Mars, Mondelez and Olam progress industry task force on climate change

As the Cop27 environmental event continues, Mars, Incorporated has joined forces with fellow major businesses including Mondelez and Olam, in a bid to drive urgent impact on climate change, reports Neill Barston.

The US-headquartered food company – which maintains extensive confectionery interests, has rolled-out an action plan to scale ‘regenerative farming’ globally, based on driving sustainability measures including tackling biodiversity loss – a key issue stemming from deforestation linked to industries including the cocoa trade.

Chaired by Outgoing Mars CEO Grant Reid, the Task Force, which was initially formed last year, has stated that it is united by a common ambition to enable regenerative farming to become mainstream, and includes groups such as Bayer, HowGood, Indigo Agriculture, Mars, McCain Foods, McDonald’s, Mondelez, Olam, PepsiCo, Sustainable Food Trust, Waitrose & Partners and Yara International.

Consequently, the group’s report, “Scaling Regenerative Farming: an action pla,n” warns that adoption rates are currently lagging far behind the rate needed to effectively tackle climate change.

Fresh analysis by Systemiq has revealed that regenerative farming – while expanding its footprint over recent years – must triple its rate of growth to deliver against the world’s need to limit climate change to 1.5 degrees. It needs to make up at least 40% of global cropland by 2030, up from around 15% today.

The Task Force calls for common metrics and market-based financial incentives for environmental outcomes, targeted government policy and an overhaul of food sourcing – all to make regenerative agriculture a ‘no brainer’ business decision for farmers.

Notably, the newly formed group, which is tabling its concerns at the COP27 meeting in Sharm El Sheik, Egypt, aims to continue its work into 2023 relating to its report’s Big 5 recommendations.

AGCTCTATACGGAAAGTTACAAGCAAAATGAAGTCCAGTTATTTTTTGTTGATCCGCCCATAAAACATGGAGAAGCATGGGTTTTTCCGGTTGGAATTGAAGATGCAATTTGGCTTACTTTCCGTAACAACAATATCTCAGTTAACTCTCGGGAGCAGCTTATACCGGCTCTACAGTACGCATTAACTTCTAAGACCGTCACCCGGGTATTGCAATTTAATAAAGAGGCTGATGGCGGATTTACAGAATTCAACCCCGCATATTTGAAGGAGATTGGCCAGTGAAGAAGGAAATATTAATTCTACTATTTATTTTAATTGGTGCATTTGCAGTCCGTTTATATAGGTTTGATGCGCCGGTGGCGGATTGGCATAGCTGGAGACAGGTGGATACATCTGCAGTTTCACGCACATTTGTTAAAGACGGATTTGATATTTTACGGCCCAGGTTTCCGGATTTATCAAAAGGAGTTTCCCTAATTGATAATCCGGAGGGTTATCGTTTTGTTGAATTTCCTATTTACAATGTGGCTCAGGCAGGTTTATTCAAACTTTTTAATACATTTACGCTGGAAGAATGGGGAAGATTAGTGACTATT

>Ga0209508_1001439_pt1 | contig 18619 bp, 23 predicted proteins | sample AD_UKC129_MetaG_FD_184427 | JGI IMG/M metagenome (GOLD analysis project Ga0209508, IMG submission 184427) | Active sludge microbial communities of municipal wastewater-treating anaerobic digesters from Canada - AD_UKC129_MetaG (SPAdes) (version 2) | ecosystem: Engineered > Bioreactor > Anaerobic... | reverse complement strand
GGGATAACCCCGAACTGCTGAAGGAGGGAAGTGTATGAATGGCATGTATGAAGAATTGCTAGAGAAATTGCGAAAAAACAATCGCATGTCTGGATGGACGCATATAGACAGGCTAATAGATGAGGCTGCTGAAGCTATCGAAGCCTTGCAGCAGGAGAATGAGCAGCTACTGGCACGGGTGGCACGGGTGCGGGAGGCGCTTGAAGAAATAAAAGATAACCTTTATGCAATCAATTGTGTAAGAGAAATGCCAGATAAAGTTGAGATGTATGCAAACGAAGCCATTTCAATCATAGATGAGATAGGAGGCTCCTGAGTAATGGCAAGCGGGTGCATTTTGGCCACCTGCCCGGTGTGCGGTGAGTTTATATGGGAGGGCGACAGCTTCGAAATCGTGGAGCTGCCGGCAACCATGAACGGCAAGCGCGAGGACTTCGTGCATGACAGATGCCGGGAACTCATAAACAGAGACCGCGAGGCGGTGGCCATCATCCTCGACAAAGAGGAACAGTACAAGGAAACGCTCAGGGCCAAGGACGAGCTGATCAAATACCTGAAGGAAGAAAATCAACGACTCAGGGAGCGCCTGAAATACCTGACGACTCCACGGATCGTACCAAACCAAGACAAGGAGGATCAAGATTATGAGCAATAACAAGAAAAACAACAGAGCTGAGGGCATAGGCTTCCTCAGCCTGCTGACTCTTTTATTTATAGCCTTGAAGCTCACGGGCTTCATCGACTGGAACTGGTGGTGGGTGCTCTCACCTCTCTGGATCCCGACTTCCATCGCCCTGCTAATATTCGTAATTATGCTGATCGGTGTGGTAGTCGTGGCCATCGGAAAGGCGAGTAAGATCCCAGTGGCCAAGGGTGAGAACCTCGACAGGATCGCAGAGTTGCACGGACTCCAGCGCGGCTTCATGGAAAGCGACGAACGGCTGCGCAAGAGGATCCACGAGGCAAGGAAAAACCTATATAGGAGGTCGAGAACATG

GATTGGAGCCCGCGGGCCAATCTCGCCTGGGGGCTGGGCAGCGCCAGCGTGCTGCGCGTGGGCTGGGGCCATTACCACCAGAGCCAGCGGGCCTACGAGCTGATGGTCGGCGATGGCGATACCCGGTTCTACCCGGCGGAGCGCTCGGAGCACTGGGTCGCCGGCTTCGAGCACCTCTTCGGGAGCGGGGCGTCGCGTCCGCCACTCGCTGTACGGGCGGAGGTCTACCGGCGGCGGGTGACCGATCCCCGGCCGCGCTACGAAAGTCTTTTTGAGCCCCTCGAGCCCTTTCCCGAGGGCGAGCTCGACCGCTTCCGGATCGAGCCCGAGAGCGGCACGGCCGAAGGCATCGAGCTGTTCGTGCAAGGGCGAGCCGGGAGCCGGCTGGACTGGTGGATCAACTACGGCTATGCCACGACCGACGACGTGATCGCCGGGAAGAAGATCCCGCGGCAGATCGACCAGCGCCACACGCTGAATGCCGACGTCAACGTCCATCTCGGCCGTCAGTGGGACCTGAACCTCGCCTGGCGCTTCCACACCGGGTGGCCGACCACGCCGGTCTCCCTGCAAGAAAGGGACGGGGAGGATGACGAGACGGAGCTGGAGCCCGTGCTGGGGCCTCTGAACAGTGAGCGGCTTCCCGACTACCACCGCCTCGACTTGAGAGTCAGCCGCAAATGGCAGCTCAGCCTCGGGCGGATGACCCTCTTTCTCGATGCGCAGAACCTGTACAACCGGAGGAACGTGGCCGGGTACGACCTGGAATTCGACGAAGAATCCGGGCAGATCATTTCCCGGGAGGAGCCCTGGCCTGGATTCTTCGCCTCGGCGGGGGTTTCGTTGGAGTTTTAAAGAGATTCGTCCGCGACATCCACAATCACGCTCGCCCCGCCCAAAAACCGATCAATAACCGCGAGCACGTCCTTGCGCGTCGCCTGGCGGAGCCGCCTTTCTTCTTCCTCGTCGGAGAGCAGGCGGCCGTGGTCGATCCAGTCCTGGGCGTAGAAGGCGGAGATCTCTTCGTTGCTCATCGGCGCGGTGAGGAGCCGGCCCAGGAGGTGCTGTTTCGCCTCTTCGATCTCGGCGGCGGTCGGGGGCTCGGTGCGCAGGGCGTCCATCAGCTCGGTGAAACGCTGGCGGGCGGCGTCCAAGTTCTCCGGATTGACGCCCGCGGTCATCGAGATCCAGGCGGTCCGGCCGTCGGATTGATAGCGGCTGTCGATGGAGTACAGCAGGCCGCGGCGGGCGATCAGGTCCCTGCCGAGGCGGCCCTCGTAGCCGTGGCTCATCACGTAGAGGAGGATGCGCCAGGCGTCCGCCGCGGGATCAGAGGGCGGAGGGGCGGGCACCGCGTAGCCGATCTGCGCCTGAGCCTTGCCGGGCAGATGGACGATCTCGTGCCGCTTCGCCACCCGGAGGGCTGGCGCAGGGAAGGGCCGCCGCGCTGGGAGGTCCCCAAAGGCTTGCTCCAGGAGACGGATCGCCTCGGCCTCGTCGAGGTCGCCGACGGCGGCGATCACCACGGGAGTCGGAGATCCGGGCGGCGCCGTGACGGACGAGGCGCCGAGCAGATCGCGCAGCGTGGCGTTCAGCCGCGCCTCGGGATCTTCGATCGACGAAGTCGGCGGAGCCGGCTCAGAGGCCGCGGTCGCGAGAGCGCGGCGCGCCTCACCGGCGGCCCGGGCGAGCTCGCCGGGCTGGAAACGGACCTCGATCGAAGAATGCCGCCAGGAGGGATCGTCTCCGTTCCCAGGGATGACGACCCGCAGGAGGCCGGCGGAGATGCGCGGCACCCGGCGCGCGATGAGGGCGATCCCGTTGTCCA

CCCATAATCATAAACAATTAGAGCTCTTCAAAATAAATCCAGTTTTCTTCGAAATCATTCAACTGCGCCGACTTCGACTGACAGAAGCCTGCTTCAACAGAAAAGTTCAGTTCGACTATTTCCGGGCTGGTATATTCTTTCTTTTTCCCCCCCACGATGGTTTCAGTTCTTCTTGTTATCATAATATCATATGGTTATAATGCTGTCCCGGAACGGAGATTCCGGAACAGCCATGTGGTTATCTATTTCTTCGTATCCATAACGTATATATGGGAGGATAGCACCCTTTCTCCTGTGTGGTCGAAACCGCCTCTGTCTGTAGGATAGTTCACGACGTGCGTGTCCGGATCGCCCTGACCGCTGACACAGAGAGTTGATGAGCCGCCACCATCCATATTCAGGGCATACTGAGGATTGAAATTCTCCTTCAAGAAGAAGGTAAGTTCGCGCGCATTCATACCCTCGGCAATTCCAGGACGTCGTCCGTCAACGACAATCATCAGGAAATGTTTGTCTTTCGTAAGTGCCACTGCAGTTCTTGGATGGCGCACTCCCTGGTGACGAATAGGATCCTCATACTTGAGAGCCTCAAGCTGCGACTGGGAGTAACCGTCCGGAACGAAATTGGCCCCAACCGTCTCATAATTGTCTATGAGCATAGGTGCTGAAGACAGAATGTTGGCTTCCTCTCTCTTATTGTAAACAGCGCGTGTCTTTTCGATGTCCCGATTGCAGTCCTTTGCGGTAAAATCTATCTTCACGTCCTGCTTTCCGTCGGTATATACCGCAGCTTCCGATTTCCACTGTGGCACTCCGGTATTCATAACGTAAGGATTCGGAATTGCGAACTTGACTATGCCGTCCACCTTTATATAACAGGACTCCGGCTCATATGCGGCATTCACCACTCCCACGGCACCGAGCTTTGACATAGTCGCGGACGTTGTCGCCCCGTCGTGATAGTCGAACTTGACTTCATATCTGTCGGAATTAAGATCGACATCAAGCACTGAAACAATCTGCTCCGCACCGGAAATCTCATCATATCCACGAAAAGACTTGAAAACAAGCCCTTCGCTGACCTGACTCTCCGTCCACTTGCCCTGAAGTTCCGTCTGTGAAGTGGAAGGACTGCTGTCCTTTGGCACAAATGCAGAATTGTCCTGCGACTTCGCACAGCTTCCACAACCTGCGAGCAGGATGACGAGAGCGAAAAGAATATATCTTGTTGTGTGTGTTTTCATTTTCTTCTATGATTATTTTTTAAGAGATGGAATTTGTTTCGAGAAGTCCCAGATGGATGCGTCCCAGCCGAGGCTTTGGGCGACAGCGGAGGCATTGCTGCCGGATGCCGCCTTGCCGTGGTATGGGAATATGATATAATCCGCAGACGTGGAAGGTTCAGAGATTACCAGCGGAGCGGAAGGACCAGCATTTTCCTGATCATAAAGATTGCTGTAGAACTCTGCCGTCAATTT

Grant Reid said: “These are unprecedented times with supply chains under enormous pressure and the impacts of climate change all too real. Regenerative farming is a critical part of the solution, and our report shows all too clearly that – despite pockets of great work – adoption rates are far too slow as the short-term economic case for change is not compelling enough for farmers.

“As an industry, we need to address these areas with urgency if we are to hit our net zero commitments and protect against future supply-chain disruption.”

As the company noted, Investing in climate smart and regenerative agriculture is an important part of Mars’ ambitions to achieve net zero greenhouse gas (GHG) emissions across its full value chain by 2050, while also doing its part to protect soil health and productivity.

With raw materials accounting for around 70% of the business’ emissions, scaling up climate smart and regenerative agriculture, in addition to preventing deforestation and land-use change, will be vital in its work to meaningfully reduce emissions.

Regenerative farming is an approach that aims to build soil health and fertility, sequester carbon and reduce emissions, enhance watershed quality and increase biodiversity while also improving farmer livelihoods and resilience.

The Task Force focused its work on three specific value chains (wheat in the U.S., basmati rice in India and potatoes in the U.K.) with a view to identifying learnings that could be scaled to other crops and geographies with similar characteristics.

It details five key areas which it believes require urgent action to make the economics of regenerative farming more appealing to farmers. This includes agreeing common metrics for environmental outcomes, building farmers’ income from carbon reduction and removal, and ensuring that government policy enables and rewards farmers for transition.

 

 

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